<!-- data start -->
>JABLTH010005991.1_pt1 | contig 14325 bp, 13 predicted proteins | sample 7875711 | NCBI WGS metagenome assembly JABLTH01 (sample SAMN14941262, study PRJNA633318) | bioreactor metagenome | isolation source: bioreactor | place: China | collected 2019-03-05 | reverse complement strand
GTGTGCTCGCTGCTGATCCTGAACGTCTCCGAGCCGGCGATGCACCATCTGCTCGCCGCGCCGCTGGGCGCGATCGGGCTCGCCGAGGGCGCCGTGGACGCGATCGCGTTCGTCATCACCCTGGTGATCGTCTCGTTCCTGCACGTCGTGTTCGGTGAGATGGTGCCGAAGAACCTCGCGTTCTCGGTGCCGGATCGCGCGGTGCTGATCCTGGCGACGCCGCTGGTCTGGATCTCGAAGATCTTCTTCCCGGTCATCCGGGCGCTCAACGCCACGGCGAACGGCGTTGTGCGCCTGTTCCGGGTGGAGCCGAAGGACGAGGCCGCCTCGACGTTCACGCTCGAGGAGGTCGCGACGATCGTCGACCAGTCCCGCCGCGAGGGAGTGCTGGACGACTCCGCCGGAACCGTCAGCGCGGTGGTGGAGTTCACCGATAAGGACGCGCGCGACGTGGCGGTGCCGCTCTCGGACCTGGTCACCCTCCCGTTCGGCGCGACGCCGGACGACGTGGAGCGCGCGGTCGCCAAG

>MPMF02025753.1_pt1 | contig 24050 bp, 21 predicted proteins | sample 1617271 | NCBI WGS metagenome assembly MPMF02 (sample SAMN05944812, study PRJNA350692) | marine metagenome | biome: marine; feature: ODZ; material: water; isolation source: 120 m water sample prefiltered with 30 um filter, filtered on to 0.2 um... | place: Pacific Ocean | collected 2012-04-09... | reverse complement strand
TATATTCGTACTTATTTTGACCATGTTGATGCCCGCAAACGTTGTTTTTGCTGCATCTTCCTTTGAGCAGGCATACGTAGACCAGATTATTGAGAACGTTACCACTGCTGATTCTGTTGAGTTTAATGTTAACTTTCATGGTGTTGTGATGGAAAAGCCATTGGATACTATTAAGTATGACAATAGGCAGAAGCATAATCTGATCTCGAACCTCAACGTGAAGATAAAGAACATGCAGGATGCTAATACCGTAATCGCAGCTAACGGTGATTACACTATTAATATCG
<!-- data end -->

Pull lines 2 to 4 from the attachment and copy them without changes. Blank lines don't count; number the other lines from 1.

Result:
GTGTGCTCGCTGCTGATCCTGAACGTCTCCGAGCCGGCGATGCACCATCTGCTCGCCGCGCCGCTGGGCGCGATCGGGCTCGCCGAGGGCGCCGTGGACGCGATCGCGTTCGTCATCACCCTGGTGATCGTCTCGTTCCTGCACGTCGTGTTCGGTGAGATGGTGCCGAAGAACCTCGCGTTCTCGGTGCCGGATCGCGCGGTGCTGATCCTGGCGACGCCGCTGGTCTGGATCTCGAAGATCTTCTTCCCGGTCATCCGGGCGCTCAACGCCACGGCGAACGGCGTTGTGCGCCTGTTCCGGGTGGAGCCGAAGGACGAGGCCGCCTCGACGTTCACGCTCGAGGAGGTCGCGACGATCGTCGACCAGTCCCGCCGCGAGGGAGTGCTGGACGACTCCGCCGGAACCGTCAGCGCGGTGGTGGAGTTCACCGATAAGGACGCGCGCGACGTGGCGGTGCCGCTCTCGGACCTGGTCACCCTCCCGTTCGGCGCGACGCCGGACGACGTGGAGCGCGCGGTCGCCAAG

>MPMF02025753.1_pt1 | contig 24050 bp, 21 predicted proteins | sample 1617271 | NCBI WGS metagenome assembly MPMF02 (sample SAMN05944812, study PRJNA350692) | marine metagenome | biome: marine; feature: ODZ; material: water; isolation source: 120 m water sample prefiltered with 30 um filter, filtered on to 0.2 um... | place: Pacific Ocean | collected 2012-04-09... | reverse complement strand
TATATTCGTACTTATTTTGACCATGTTGATGCCCGCAAACGTTGTTTTTGCTGCATCTTCCTTTGAGCAGGCATACGTAGACCAGATTATTGAGAACGTTACCACTGCTGATTCTGTTGAGTTTAATGTTAACTTTCATGGTGTTGTGATGGAAAAGCCATTGGATACTATTAAGTATGACAATAGGCAGAAGCATAATCTGATCTCGAACCTCAACGTGAAGATAAAGAACATGCAGGATGCTAATACCGTAATCGCAGCTAACGGTGATTACACTATTAATATCG